Radio-loud ultracool dwarfs allow analysis of magnetic fields
8 February 2016
The group of lowest mass stars and brown dwarfs are collectively called ultracool dwarfs. A number of these objects are sources of both burst and quiescent radio emission. The radio bursts are sometimes found to occur periodically on the timescale of the rotation of the ultracool dwarf or as isolated events. They are highly circularly polarised and occur over a timescale of a few minutes. Alternatively, the quiescent emission is observed to have very little variability and low circular polarisation. Both radio emission components are thought to be the result of magnetic processes and imply that ultracool dwarfs are able to generate and sustain strong magnetic fields. This is unexpected though, given their non-solar-like interior and the observed decline in the strength of magnetic activity tracers at other wavelengths.
Radio surveys of ultracool dwarfs have found that about 10% of these systems are radio luminous, with 21 currently known to have radio emission. Correlations between the presence of radio emission and other dwarf properties such as rotation are not well established. Furthermore, little is known about the magnetic environment responsible for the radio emission observed in ultracool dwarfs. To address these issues, CAASTRO members Dr Christene Lynch and Dr Tara Murphy (University of Sydney), together with colleagues from Australia and overseas, carried out a survey of 15 ultracool dwarfs located in the Southern hemisphere using the Australia Telescope Compact Array. ATCA is able to simultaneously observe over a wide range of frequencies, providing detailed information on the time-frequency structure of radio bursts and quiescent emission. Such a characterisation is required if we want to constrain the magnetic properties of ultracool dwarfs.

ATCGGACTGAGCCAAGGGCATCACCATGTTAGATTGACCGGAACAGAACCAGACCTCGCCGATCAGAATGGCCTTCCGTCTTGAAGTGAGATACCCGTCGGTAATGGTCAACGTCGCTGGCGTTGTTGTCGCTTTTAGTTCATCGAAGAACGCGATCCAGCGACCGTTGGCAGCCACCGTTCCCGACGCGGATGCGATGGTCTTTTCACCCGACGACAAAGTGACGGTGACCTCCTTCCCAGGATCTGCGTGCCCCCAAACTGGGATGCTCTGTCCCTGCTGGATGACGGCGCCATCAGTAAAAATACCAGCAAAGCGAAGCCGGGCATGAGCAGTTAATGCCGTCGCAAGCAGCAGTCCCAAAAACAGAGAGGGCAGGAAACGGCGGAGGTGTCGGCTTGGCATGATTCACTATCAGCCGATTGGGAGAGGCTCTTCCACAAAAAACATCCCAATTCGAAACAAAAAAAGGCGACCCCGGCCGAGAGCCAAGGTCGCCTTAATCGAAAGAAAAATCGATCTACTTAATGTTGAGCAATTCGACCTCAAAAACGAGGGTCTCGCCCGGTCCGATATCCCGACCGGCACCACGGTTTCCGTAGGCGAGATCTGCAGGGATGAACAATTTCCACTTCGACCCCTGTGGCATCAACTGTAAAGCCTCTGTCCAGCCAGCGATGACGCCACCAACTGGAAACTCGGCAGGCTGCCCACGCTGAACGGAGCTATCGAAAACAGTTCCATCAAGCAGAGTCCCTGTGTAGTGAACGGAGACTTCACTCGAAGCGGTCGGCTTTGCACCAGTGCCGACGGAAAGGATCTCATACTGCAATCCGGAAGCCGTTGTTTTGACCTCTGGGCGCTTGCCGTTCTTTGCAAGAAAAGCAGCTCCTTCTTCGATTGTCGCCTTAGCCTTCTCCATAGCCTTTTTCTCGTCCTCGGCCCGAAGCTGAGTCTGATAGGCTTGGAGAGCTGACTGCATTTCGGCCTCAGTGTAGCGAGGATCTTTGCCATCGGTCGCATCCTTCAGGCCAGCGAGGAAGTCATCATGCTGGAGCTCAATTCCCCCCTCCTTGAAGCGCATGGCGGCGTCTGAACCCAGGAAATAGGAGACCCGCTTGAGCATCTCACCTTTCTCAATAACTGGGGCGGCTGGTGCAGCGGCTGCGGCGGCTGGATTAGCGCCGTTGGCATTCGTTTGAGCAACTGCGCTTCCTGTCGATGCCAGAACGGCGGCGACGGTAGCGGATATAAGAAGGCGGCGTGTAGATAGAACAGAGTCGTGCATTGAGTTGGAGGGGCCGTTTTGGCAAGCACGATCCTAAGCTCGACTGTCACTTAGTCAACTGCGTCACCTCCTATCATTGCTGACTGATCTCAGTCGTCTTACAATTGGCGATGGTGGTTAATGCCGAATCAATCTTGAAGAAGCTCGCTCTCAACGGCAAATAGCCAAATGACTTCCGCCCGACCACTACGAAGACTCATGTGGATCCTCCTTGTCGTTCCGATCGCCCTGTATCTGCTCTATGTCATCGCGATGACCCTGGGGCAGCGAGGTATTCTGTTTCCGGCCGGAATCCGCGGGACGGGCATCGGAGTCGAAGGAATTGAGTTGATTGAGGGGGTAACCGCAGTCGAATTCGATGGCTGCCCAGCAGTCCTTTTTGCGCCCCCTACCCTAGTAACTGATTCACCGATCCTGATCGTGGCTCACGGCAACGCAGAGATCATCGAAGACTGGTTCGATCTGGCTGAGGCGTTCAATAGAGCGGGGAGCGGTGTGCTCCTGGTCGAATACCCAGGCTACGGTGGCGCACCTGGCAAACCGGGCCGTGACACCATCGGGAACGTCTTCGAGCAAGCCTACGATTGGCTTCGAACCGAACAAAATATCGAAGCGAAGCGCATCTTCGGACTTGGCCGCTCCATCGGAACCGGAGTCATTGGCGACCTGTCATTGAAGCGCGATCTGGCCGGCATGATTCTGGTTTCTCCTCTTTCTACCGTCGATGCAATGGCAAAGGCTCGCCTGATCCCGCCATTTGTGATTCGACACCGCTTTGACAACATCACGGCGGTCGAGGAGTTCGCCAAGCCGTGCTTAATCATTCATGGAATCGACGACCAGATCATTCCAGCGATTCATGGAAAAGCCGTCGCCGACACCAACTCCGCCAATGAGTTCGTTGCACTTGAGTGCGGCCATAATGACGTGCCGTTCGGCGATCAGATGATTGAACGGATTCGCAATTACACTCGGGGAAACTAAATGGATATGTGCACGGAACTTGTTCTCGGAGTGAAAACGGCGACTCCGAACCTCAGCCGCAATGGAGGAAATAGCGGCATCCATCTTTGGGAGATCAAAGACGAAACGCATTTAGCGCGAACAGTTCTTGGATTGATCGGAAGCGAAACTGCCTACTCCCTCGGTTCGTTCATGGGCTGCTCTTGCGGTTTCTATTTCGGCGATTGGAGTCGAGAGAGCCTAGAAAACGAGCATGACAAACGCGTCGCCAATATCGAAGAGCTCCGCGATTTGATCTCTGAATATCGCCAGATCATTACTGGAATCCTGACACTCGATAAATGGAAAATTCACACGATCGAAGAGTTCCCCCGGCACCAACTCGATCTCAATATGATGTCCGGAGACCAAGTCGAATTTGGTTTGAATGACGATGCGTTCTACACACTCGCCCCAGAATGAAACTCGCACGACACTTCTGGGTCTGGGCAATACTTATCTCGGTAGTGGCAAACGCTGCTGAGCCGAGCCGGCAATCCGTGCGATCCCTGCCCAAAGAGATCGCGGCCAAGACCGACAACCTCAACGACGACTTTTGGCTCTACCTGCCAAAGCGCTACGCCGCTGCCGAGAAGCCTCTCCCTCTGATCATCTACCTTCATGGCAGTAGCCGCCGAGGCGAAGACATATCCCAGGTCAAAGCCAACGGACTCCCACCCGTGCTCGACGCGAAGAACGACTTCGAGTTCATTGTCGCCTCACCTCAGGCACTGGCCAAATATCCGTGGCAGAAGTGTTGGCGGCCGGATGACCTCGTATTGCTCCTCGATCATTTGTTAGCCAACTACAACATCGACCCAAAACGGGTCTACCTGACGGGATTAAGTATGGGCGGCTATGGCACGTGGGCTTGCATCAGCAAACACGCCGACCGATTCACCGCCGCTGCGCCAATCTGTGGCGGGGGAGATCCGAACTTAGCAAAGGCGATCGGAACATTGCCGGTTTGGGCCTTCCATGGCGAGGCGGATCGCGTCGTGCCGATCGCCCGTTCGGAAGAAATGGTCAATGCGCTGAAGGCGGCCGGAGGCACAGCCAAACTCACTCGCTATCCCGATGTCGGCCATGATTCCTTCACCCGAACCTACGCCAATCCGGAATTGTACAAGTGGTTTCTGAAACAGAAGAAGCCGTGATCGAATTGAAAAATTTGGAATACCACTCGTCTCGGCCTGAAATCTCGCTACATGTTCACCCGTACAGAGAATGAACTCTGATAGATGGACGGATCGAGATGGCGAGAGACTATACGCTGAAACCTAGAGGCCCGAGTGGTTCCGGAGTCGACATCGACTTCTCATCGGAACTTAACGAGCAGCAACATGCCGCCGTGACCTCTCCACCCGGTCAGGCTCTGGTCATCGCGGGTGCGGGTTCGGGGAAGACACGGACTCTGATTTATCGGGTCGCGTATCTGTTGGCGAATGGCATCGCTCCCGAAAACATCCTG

The researchers detected radio emission from three of the 15 observed sources, including the detection of a new source, 2MASSW J0004348–404405. The emission from these three sources showed no variability or burst emission and was consistent with emission from a gyrosynchrotron mechanism. To characterise the magnetic conditions responsible for the observed radio emission, the team constructed a simple stellar magnetospheric model consisting of mildly-relativistic electrons that spiralled in a uniform magnetic field. They found the observed quiescent emission to be consistent with radio emission expected from a magnetic environment with a field strength 10 – 230 G and electron density 104 – 108 cm-3. Additionally, they analysed the general trends of the radio emission for this sample of 15 sources and found that the radio activity increased for later spectral types and more rapidly rotating objects.